Tuesday, December 30, 2014

Reflections, part 1

As 2014 winds to an end, I think it's time that I shared the story of how Nimo and I came to the world of endurance.  I think I can pinpoint the beginning of our journey to the time that I almost attacked my dressage trainer with a whip.  It was many years ago - maybe October of 2010.  I had been riding with the same trainer since just before I had gotten Nimo in the summer/fall of 2003, and while things had gone well for the first couple of years, over time I noticed that our lessons kept getting more and more micro-focused.  We went from working on leg-yielding, shoulder-in, haunches-in, and lots of patterns in the arena to mostly trotting circles and transitions between the walk and trot (we almost never cantered).  My trainer's justification for this focus was that we shouldn't be doing anything more advanced until we had mastered trotting circles (he even said I shouldn't be riding outside the arena because Nimo wasn't balanced enough to be able to walk up a hill).

To this day, I'm still not sure if what my trainer did was on purpose to see how long it was until I couldn't take it anymore (as some kind of sick psychological experiment) or if it was just that as the trainer got older, he got lazy about teaching.  It is one of my few regrets that I didn't see what was happening much sooner.  But I think it was a case of something that Temple Grandin calls "bad becoming normal."  The negatives incrementally crept into our work, and we moved away from progressing to regressing.  My trainer blamed it on my poor riding.  He called me names, which I brushed off, thinking it was just his way of communicating.  I felt lucky to be able to work with someone so accomplished in dressage and so I took what amounted to mental abuse because I thought it was the price I had to pay to learn and get better.  I saw so many other trainers who did nothing for their students, and I felt privileged to have avoided the plight of their students.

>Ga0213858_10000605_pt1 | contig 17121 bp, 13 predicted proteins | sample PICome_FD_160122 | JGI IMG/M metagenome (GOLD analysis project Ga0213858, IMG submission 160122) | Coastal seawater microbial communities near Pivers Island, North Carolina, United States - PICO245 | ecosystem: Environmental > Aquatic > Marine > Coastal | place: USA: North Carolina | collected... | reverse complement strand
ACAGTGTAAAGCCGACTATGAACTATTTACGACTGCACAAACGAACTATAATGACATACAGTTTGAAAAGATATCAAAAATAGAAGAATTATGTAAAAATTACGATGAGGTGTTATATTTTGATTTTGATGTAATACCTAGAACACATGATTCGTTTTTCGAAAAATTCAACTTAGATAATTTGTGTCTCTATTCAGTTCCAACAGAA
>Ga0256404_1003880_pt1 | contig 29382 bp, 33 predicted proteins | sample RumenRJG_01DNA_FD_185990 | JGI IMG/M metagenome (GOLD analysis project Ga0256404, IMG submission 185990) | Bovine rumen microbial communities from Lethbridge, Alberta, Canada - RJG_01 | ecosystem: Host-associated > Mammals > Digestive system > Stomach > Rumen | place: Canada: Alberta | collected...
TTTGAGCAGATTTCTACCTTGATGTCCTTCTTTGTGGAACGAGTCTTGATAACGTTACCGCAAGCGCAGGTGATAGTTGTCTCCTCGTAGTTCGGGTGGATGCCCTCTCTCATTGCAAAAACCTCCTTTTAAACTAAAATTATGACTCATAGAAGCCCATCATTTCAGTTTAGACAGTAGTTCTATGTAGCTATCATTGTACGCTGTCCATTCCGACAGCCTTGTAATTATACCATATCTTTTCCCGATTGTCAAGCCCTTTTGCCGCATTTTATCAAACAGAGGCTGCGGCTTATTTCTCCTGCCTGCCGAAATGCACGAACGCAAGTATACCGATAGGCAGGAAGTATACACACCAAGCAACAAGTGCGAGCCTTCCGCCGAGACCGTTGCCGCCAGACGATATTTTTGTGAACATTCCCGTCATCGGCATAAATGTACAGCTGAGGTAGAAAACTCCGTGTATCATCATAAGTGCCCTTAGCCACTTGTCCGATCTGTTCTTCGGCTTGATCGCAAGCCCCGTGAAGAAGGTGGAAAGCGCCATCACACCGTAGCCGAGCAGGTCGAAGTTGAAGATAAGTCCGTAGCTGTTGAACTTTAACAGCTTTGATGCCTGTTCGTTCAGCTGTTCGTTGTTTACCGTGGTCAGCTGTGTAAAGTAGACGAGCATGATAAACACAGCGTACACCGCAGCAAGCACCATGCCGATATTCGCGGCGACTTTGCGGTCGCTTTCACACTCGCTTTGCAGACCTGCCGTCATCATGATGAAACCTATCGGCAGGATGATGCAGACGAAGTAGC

But what was happening to those students was the same thing that was happening to me.  I was the victim of a trainer's ego and much like a frog put in cold water, I couldn't tell that the water was gradually getting warmer until I was in danger of boiling to death.  Until the fall of 2010.  I had become increasingly frustrated with all the trot circles we were doing.  It felt like 30 minutes each week of endless circling while I could not figure out how to ride my horse.  Riding had become torture, and I was actually considering selling Nimo because I felt so awful about my riding skills.